Sean Connery in a From Russia With Love publicity still

Adapted from a 2013 post 

From Russia With Love, the second James Bond film, remains different from any 007 adventure since.

It’s the closest the Bond series had to a straight espionage thriller. The “McGuffin” is a decoding machine. That’s important in the world of spying but the stakes would be much larger in future 007 adventures: the fate of the U.S. gold supply, recovering two atomic bombs, preventing nuclear war, etc.

From Russia With Love includes memorable set pieces such as the gypsy camp fight between Bulgarians working for the Soviets and the gypsies working for MI6’s Kerim Bey, as well as Bond dodging a helicopter. But they’re not the same scope compared with what would be seen in future 007 films.

No underwater fights. No giant magnets snatching cars from a highway. No death-dealing satellites. Even when Bond movies such as For Your Eyes Only and The Living Daylights tried to have From Russia With Love-like moments, they still had larger action sequences.

From Russia With Love is by no means a small, “indie” film. It’s just different compared with what producers Albert R. Broccoli and Harry Saltzman, and their successors, would offer in future 007 installments. Perhaps that’s why some fans keep coming back to view From Russia With Love again and again.

From Russia With Love also introduced stylistic changes to the Bond series, particularly with the beginning of the 007 pre-credits sequence. It also had an actual title song, unlike Dr. No. However, the main titles used an instrumental version (plus an arrangement of the James Bond Theme). The vocal, performed by Matt Monro, is briefly heard during the film and isn’t played in its entirety until the end titles. Finally, the movie was the first time Eon Productions revealed the title of the next 007 adventure in the end titles.

From Russia With Love also demonstrated that Dr. No wasn’t a fluke. If Sean Connery as Bond had been a diamond in the rough in Dr. No, he was now fully polished in his second turn as Bond. At the box office, From Russia With Love was an even bigger hit with audiences than Dr. No.

The 1963 007 outing proved once and for all the judgment of Broccoli and Saltzman — the odd couple forced by circumstances to join forces — that Bond had major commercial potential. The likes of Irving Allen (Broccoli’s former partner who hated Ian Fleming’s novels) and Columbia Pictures (which had the chance to finance Dr. No only to see United Artists do the deal) had egg on their faces.

More than a half-century later, From Russia With Love is often in the conversation among fans (particularly older ones) as among the best of the Bond films. It also ensured the series would continue — though nobody realized how big things would get.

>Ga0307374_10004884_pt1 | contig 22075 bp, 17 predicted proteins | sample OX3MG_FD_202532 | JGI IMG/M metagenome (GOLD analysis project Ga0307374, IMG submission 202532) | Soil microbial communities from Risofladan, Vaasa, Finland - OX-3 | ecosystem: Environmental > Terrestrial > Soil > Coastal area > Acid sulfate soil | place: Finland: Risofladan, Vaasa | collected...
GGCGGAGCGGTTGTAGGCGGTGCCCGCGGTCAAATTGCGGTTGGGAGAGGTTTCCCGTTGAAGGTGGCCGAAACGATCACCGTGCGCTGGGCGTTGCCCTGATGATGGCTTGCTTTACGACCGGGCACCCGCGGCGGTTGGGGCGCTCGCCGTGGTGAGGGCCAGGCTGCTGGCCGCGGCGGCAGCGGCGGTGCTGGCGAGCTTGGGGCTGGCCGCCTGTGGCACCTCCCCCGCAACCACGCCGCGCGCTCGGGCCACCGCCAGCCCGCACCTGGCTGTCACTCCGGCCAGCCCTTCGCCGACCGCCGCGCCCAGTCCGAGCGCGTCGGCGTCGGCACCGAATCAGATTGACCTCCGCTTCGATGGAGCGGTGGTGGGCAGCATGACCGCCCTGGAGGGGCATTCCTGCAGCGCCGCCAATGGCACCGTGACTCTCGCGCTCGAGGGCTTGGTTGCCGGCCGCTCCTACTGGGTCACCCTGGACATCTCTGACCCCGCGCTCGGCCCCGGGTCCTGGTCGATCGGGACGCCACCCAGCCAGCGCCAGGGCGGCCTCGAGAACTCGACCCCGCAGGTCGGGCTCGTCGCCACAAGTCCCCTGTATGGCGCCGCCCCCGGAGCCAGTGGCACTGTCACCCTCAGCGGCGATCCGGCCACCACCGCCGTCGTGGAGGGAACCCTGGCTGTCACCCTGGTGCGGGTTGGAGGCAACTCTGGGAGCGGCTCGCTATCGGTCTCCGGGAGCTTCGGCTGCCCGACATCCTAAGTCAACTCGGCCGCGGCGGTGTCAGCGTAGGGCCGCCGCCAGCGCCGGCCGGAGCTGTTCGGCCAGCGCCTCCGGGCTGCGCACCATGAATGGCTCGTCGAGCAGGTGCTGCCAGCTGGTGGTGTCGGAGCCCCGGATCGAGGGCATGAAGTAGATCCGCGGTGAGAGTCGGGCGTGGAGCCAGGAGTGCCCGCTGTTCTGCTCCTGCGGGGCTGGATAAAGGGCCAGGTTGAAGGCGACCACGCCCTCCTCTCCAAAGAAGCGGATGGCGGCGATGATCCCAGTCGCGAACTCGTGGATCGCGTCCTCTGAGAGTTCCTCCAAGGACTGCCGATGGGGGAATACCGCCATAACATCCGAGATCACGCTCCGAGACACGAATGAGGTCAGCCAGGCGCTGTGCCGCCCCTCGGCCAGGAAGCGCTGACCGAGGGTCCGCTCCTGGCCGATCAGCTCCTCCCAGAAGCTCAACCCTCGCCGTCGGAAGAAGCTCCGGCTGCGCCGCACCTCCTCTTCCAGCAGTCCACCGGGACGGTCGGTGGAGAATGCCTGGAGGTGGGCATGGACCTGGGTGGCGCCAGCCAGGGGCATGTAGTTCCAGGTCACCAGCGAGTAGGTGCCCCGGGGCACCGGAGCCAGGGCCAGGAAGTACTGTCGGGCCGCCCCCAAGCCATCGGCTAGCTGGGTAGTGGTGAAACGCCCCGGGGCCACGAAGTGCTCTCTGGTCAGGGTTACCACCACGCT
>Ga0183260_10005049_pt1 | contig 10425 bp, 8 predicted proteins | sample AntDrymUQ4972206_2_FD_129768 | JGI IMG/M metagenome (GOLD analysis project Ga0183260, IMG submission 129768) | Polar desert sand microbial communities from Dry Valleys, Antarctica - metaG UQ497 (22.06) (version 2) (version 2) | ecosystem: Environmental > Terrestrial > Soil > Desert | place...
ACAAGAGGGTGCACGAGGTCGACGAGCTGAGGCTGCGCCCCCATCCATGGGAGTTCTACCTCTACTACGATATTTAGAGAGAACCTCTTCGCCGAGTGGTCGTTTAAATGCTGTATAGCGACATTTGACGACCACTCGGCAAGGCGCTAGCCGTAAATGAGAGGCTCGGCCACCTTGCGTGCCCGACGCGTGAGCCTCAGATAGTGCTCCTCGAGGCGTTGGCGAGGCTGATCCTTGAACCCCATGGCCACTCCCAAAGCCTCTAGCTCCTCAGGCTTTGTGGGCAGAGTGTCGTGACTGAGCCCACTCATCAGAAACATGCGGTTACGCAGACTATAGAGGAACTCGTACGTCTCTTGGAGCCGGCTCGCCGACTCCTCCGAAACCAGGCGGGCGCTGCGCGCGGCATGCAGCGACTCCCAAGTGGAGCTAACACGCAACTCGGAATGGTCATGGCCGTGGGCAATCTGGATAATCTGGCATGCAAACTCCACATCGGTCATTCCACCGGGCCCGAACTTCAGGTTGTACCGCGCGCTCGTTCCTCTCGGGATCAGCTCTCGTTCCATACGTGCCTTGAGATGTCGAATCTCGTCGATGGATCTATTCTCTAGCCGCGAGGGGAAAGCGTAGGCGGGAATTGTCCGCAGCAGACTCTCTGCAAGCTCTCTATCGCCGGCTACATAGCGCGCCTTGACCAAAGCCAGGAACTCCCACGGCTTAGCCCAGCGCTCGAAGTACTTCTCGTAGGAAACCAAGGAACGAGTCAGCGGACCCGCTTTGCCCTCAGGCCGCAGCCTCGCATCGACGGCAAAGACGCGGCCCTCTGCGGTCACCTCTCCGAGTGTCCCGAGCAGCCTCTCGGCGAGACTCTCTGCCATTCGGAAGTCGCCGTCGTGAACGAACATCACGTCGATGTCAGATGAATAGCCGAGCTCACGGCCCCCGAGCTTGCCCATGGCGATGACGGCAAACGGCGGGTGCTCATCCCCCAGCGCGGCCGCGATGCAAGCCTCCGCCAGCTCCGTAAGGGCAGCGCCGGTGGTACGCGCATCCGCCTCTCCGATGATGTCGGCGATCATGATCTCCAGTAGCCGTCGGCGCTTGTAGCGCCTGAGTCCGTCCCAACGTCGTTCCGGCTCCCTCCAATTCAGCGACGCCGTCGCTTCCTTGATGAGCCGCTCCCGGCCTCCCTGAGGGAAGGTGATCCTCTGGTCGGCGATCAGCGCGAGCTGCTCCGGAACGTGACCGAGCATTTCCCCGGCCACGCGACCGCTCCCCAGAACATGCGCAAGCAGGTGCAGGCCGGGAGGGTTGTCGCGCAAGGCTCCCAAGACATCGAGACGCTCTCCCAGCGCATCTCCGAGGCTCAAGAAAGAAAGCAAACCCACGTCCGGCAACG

THE END…NOT QUITE THE END…JAMES BOND will return in the next Ian Fleming thriller “GOLDFINGER.”

From Russia With Love’s 60th Part III: Desmond Llewelyn

Desmond Llewelyn instructs Sean Connery

Desmond Llewelyn instructs Sean Connery

Adapted from a 2013 post

Audiences of the initial release of From Russia With Love didn’t realize it at the time, but they witnessed the start of a character actor’s 17-film, 36-year run.

Desmond Llewelyn took over the role of Major Boothroyd from Peter Burton, who played the part in Dr. No. In the initial 007 outing, Boothroyd presented Bond with his new gun, a Walther PPK. Llewelyn’s Boothroyd gave Sean Connery’s James Bond something more elaborate: a briefcase which, if not opened properly, would emit tear gas. It was also equipped with a sniper’s rifle, 50 gold pieces and a knife.

At this point, the character wasn’t referred to as Q. Llewelyn’s character is listed as Boothroyd in the end titles. M mentions “Q branch” and its “smart-looking piece of luggage.” Boothroyd doesn’t reveal much of his feelings toward Bond either.

No matter. The actor’s appearance in From Russia With Love set the stage for his long run in the part. The Guy Hamilton-directed Goldfinger established Boothroyd’s annoyance at Bond regarding the agent’s disrespect of Q-branch equipment. In the 1965 television special The Incredible World of James Bond, the character would be referred to as “the fussy Major Boothroyd.”

Eventually, Llewelyn’s character would just be called Q, though Soviet agent Triple-X reminded viewers of the Boothroyd name in 1977’s The Spy Who Loved Me.

Llewelyn would play opposite five Bond actors. In the 1990s, the question was how long would the actor continue. Bruce Feirstein’s first-draft screenplay of Tomorrow Never Dies, includes a character named Malcolm Saunders, who is “Q’s successor.”

In his first appearance in the script, Saunders is “looking like a mummy – plaster casts on his left leg, left arm; neck-brace, crutch.” Saunders explains how he received his injuries: “Q’s retirement party. I’d just put the knife into the cake, and – ” However, the retired Q shows up later in the story. In the much-revised final story, we get a standard Bond-Q scene with Llewelyn opposite Pierce Brosnan, except it takes place in Germany instead of MI6 headquarters.

In Llewelyn’s finale, 1999’s The World Is Not Enough, Q/Boothroyd is talking about retirement. Brosnan’s Bond doesn’t believe it — or doesn’t want to believe it. Q gives Bond some advice (always have an escape route) and makes his exit.

Llewelyn died in December 1999 of injuries from a car accident.

NEXT: Legacy

From Russia With Love’s 60th Part II: John Barry

John Barry

John Barry

Adapted from a 2013 post